VIDEO: RWE inaugurates 295 MW German offshore wind farm
One of the largest wind farms off the German coast, the 295 MW Nordsee Ost offshore wind farm was officially inaugurated
One of the largest wind farms off the German coast, the 295 MW Nordsee Ost offshore wind farm was officially inaugurated.
It is located about 22 miles north of Heligoland and covers nearly 9 square miles, with water depths of up to 82 feet. In total, 48 wind turbines will produce sufficient renewable power to supply the equivalent of about 320,000 households annually.
Sigmar Gabriel, German Minister of Economics: “Offshore wind energy is a strategically important element of Germany’s energy and climate policy and is key to the success of the energy transition. Thanks to its continuous input into the grid and its high electricity yields, offshore power generation makes a crucial contribution towards a diversified and reliable energy supply system."
Hans Bünting, CEO of RWE Innogy, adds: “At the end of this year, 40 percent of our power generation from renewables will already come from offshore power production.”
Construction was carried out from the base port in Bremerhaven. The foundations, tower segments, nacelles and rotor blades were stored, pre-assembled and loaded onto the installation vessels “Victoria Mathias” and “Friedrich Ernestine” at the Eurogate Container Terminal.
The individual components of the Nordsee Ost wind farm impress through their huge dimensions: With around 525 feet from sea level to the tip of the blade, the wind turbines stand higher than Cologne Cathedral. Each nacelle has a weight of about 385 tons and the dimensions of a detached house. Each rotor blade is nearly 200 feet long and weighs 25 tons. This equates to the weight of about six fully-grown elephants.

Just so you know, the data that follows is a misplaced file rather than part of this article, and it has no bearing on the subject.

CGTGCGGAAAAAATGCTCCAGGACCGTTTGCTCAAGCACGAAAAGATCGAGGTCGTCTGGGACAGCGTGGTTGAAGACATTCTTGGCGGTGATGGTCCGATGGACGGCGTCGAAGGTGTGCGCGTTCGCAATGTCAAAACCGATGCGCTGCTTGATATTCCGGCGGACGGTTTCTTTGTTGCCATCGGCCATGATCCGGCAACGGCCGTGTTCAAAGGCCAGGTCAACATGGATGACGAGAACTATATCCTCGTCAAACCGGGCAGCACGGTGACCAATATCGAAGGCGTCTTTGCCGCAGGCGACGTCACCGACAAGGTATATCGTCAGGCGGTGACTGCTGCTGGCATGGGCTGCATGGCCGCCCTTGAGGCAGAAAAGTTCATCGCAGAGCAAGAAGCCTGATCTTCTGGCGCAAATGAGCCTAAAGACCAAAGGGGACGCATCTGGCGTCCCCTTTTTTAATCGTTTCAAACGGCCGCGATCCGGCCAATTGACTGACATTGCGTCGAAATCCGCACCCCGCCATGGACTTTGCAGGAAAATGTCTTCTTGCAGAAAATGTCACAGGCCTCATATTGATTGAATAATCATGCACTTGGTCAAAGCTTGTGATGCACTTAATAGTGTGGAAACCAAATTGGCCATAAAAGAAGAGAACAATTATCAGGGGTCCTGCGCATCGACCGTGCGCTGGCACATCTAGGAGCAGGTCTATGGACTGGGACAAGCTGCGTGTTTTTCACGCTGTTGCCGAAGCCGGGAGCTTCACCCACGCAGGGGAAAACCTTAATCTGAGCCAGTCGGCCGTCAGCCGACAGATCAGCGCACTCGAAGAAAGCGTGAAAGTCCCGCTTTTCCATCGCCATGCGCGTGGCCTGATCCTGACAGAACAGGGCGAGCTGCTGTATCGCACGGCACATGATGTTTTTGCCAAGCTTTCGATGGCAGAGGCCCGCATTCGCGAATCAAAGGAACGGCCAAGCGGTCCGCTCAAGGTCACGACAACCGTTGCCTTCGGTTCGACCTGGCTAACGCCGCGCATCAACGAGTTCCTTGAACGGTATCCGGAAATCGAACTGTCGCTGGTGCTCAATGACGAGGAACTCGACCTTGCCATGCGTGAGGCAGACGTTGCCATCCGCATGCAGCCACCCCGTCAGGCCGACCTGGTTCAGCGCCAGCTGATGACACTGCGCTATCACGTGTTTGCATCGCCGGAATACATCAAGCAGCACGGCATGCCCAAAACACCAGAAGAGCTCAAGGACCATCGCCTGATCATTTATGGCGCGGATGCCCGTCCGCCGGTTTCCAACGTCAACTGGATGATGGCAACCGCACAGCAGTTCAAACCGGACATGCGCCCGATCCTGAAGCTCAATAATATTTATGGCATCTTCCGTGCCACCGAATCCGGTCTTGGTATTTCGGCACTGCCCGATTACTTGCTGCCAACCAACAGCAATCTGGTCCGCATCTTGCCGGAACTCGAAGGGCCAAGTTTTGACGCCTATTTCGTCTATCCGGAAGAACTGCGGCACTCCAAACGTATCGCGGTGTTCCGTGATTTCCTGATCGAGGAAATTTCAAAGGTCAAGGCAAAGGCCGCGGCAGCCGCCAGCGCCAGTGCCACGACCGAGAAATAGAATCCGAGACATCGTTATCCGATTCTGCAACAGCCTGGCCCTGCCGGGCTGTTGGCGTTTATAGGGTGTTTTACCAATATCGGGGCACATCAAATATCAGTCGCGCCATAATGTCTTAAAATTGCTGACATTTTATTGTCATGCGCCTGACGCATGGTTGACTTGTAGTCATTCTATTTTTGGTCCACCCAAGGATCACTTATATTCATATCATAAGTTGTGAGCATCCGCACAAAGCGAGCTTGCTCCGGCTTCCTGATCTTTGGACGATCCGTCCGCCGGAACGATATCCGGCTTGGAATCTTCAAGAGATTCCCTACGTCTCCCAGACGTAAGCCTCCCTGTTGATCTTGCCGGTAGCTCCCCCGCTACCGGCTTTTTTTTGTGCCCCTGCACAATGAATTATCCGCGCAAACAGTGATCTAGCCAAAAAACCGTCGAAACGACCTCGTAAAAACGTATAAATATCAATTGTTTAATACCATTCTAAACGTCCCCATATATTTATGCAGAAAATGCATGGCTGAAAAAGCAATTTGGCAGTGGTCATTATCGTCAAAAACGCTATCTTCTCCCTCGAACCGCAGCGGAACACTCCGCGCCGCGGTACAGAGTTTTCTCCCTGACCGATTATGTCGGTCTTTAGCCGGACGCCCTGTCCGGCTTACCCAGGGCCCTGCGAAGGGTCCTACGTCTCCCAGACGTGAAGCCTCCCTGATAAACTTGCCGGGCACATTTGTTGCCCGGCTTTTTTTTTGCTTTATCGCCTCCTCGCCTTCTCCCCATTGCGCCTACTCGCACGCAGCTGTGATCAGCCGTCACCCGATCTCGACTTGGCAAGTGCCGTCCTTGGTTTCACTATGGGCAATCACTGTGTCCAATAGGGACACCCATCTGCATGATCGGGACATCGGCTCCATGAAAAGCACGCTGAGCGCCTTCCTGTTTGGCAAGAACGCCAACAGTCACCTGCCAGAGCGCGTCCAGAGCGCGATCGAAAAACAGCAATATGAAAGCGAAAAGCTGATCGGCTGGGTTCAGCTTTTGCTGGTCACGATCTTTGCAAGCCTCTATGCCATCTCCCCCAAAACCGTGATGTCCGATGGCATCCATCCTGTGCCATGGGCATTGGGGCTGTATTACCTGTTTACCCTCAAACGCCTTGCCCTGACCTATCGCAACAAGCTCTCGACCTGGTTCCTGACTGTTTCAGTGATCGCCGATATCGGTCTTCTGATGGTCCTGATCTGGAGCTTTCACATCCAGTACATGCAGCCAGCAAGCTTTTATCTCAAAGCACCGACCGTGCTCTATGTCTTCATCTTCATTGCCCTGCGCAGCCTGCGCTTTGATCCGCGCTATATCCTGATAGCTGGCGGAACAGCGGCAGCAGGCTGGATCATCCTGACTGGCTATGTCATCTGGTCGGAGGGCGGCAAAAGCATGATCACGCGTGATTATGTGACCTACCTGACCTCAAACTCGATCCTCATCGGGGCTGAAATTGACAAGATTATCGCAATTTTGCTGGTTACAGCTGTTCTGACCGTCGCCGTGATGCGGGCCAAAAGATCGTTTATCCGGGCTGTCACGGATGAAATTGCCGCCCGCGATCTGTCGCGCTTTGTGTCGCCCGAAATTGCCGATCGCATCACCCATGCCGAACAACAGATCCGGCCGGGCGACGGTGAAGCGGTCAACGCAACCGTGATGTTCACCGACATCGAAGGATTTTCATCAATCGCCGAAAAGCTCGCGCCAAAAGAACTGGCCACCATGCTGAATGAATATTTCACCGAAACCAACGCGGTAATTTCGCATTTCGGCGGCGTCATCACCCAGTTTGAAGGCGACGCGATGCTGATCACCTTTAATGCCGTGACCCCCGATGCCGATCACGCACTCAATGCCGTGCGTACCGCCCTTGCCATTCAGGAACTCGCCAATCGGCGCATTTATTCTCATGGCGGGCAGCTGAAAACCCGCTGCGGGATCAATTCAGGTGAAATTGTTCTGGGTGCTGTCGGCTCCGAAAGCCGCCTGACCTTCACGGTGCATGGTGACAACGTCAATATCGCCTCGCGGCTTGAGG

During construction, more than 37 miles of underwater cable were laid. That is about the length of the Eurotunnel that connects the UK with continental Europe. All 48 wind turbines and the substation have been linked by these so-called inter-array cables.
The installation vessels covered around 137,000 nautical miles during the installation of the foundations and turbines. They could have equally travelled around the world more than six times. The installation vessels were loaded with the components at the base port in Bremerhaven from where they were transported some 62 miles to the construction field.